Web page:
That the authors of our nation’s governing document gave the House of Representatives exclusive authority to bring forth legislation related to revenue was no accident. The House, after all, was designed to be the more responsive, more accountable of the two chambers — especially when it came to the business of raising and spending the hard-earned money of the American taxpayer.
But it’s precisely this element of accountability that’s come under withering attack from Democratic corners this year. It started with the passage of the majority’s watered-down lobbying reform bill, and was most recently on display in their handling of what was supposed to be an "emergency" Iraq spending bill for our troops. More than 100 days after the process had begun, Democrats were congratulating themselves for naming 11 post offices but still hadn’t found a way to send our men and women in uniform the resources they needed to be secure.
The trend continues unabated this week. Citing the volume of workload associated with complying with the spirit of the rules as they are laid out, the chairman of the House Appropriations Committee simplified the process dramatically by declaring himself a one-man selection committee in charge of determining how much of your money will be spent through earmarks this year, and to whom it will be sent.
These funding decisions are among the most important and controversial items we deal with each year, and for good reason. After all, the question of how to allocate the hard-earned money that millions of American families pay in taxes deserves the same sober and serious deliberation by members of Congress that families give to creating their own budgets around the dinner table.
That’s why it’s so important that the rules of the budgeting and appropriations process be well-defined and understood — and the process itself easy to monitor from the outside, and difficult to obfuscate or manipulate on the inside.
Unfortunately, that basic level of transparency will not be part of the annual appropriations process in Congress this year. Instead, one man will decide which of the thousands of spending requests will receive support, and which will not. And once that’s determined, that one man will draft a series of conference reports with no opportunity for amendment by elected members of the House.
The potential for abuse in proceeding along a course this invulnerable to scrutiny is obvious. That’s why House Republicans passed changes last Congress that sought to address those issues by requiring that both the names of earmarks and the lawmaker requesting them be identified in bills as they proceed through committee.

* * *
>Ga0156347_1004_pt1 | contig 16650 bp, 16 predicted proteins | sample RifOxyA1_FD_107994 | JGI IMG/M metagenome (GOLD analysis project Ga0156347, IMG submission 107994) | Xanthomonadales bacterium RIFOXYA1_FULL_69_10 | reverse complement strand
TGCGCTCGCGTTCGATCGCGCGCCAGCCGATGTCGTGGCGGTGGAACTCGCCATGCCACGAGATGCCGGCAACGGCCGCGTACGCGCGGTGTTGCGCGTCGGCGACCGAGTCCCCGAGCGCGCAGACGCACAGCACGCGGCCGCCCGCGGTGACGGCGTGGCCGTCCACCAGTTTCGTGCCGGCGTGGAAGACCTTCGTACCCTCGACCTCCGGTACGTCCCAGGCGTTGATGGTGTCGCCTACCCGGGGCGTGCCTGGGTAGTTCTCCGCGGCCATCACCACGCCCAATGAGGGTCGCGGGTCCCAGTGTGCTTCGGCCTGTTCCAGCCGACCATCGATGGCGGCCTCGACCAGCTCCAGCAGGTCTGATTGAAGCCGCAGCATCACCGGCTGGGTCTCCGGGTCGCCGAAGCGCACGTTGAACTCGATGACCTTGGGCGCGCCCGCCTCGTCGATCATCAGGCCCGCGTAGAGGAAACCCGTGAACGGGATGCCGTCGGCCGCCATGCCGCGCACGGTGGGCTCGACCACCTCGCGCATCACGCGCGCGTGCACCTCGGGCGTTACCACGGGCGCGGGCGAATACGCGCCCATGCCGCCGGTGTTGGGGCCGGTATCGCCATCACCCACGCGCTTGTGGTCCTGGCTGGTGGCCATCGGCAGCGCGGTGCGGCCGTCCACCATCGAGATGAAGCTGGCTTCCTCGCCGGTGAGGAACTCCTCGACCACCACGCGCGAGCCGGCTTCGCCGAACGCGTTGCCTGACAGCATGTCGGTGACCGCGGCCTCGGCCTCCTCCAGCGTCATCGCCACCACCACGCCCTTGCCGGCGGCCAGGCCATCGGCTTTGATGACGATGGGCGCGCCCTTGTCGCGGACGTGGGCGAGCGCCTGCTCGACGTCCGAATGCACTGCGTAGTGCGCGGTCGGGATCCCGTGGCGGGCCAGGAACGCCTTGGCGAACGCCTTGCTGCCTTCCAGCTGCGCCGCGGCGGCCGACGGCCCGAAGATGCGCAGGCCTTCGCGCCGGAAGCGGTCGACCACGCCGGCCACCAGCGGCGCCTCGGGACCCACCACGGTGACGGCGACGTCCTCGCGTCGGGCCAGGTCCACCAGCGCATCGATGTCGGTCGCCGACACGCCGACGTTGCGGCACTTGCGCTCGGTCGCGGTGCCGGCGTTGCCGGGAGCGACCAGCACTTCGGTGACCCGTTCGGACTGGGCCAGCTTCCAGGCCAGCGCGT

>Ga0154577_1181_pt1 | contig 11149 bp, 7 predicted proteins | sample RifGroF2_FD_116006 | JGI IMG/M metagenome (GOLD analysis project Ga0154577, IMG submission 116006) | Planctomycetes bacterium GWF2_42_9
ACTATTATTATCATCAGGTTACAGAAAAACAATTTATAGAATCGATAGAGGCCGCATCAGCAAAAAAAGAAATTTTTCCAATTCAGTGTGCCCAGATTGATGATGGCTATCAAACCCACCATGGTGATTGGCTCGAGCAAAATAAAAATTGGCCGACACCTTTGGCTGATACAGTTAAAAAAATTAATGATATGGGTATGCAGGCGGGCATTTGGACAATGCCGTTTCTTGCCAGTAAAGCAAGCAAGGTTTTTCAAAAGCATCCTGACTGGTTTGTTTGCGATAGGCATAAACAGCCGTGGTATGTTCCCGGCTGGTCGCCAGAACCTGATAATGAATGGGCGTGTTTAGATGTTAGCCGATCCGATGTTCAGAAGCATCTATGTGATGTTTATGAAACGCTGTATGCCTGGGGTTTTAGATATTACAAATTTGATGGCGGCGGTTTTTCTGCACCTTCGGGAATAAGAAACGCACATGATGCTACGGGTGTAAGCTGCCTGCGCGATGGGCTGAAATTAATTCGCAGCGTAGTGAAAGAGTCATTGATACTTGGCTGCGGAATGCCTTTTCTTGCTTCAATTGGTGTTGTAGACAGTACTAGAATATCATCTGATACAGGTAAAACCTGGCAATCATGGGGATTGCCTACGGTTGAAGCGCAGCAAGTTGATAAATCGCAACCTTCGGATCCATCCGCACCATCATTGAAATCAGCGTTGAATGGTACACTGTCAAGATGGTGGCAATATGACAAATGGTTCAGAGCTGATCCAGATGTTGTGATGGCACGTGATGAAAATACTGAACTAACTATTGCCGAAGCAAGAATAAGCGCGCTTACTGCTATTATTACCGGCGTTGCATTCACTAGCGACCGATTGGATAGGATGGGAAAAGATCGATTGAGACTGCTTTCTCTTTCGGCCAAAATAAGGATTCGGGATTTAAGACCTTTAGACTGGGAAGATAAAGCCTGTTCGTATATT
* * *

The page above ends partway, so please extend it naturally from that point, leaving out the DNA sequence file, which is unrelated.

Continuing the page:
In passing those reforms, we created a new type of system in which members and the media could take their time to sort through appropriations bills, find what they might consider to be curious spending projects, and challenge the author of those earmarks on the floor of the House. And just to drive the point home, we added an additional layer of long-term security by making sure our new directives couldn’t be suspended by a vote on the Rules Committee.
But now Democrats control that particular committee, and all the rest of them as well – giving us the chance to observe how the process will move along this year thanks to their "reforms." Just to give you a sense, under their plan spending projects couldn’t be challenged on the floor as long as a list of earmarks — even an inaccurate or incomplete one — is included in the bill.
Even more disturbing, a bill slathered with pork can be certified as "earmark-free" if the corresponding money is dropped into a slush fund without identifying where it’s going. Of course, the payouts will be the same as soon as the names, places and amounts are added in conference. But gone will be any opportunity to debate the merits of that funding in an open, honest, and transparent manner.
Democrats promised to preside over the "most honest, most open, and most ethical Congress in history." These next couple weeks on the House floor will provide them further opportunities to prove to the American people they were serious about fulfilling the promises they made last November. But on the crucial issue of earmarks, it appears they’ve marched 10 steps back at a time when our country expects and deserves precisely the opposite approach.